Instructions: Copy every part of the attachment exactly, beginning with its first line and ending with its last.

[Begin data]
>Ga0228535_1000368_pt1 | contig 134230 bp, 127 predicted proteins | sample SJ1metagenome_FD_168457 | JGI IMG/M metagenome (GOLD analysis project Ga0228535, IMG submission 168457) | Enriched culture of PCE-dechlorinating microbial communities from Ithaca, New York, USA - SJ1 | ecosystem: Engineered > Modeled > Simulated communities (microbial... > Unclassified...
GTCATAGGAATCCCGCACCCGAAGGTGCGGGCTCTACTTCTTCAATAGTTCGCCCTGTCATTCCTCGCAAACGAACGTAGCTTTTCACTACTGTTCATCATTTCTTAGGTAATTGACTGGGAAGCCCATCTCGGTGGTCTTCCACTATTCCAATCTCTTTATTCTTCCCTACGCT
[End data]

>Ga0228535_1000368_pt1 | contig 134230 bp, 127 predicted proteins | sample SJ1metagenome_FD_168457 | JGI IMG/M metagenome (GOLD analysis project Ga0228535, IMG submission 168457) | Enriched culture of PCE-dechlorinating microbial communities from Ithaca, New York, USA - SJ1 | ecosystem: Engineered > Modeled > Simulated communities (microbial... > Unclassified...
GTCATAGGAATCCCGCACCCGAAGGTGCGGGCTCTACTTCTTCAATAGTTCGCCCTGTCATTCCTCGCAAACGAACGTAGCTTTTCACTACTGTTCATCATTTCTTAGGTAATTGACTGGGAAGCCCATCTCGGTGGTCTTCCACTATTCCAATCTCTTTATTCTTCCCTACGCT